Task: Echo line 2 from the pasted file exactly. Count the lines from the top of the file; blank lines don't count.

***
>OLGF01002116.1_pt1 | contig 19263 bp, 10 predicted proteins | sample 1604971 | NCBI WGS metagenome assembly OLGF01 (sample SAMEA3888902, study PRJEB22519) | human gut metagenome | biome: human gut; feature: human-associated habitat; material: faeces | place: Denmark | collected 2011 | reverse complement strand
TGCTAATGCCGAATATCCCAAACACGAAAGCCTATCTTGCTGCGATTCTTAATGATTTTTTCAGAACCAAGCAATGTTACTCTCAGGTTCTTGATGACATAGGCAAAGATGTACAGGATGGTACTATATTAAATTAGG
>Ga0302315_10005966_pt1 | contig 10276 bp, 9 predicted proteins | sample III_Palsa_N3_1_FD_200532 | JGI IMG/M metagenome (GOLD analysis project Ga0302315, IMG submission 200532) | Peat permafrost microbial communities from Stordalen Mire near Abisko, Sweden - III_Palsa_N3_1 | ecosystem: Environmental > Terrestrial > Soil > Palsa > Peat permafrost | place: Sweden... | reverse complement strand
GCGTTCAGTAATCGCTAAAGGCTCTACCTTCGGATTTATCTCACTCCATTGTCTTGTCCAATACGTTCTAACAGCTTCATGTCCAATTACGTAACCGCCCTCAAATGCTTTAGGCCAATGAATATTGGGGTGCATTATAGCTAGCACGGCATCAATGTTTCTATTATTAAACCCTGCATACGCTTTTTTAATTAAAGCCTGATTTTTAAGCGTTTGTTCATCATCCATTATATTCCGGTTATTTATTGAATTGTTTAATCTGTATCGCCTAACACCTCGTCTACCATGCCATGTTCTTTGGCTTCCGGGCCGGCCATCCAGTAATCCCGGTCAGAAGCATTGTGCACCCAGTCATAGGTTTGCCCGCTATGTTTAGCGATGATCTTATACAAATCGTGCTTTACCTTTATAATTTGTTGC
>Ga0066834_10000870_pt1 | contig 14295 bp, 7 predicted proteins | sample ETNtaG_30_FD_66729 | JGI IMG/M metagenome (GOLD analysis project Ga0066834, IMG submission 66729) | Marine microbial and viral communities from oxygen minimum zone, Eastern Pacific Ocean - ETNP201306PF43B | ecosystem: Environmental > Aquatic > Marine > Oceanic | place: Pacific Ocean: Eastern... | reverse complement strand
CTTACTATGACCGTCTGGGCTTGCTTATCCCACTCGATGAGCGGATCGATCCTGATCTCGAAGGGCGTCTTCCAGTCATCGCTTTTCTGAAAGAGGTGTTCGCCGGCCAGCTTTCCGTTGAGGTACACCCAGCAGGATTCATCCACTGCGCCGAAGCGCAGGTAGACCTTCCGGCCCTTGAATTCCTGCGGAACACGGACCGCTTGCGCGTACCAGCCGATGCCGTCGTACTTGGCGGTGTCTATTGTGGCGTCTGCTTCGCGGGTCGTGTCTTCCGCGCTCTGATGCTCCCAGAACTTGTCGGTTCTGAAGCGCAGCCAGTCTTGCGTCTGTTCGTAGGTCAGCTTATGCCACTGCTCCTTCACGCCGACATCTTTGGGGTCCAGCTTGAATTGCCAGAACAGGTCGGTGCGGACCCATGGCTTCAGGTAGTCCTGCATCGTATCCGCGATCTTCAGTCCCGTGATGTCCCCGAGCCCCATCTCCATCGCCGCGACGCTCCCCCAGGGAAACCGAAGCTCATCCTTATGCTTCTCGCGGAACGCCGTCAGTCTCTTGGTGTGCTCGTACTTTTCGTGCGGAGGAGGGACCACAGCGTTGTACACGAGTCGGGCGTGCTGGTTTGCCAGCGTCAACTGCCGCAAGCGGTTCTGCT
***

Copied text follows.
TGCTAATGCCGAATATCCCAAACACGAAAGCCTATCTTGCTGCGATTCTTAATGATTTTTTCAGAACCAAGCAATGTTACTCTCAGGTTCTTGATGACATAGGCAAAGATGTACAGGATGGTACTATATTAAATTAGG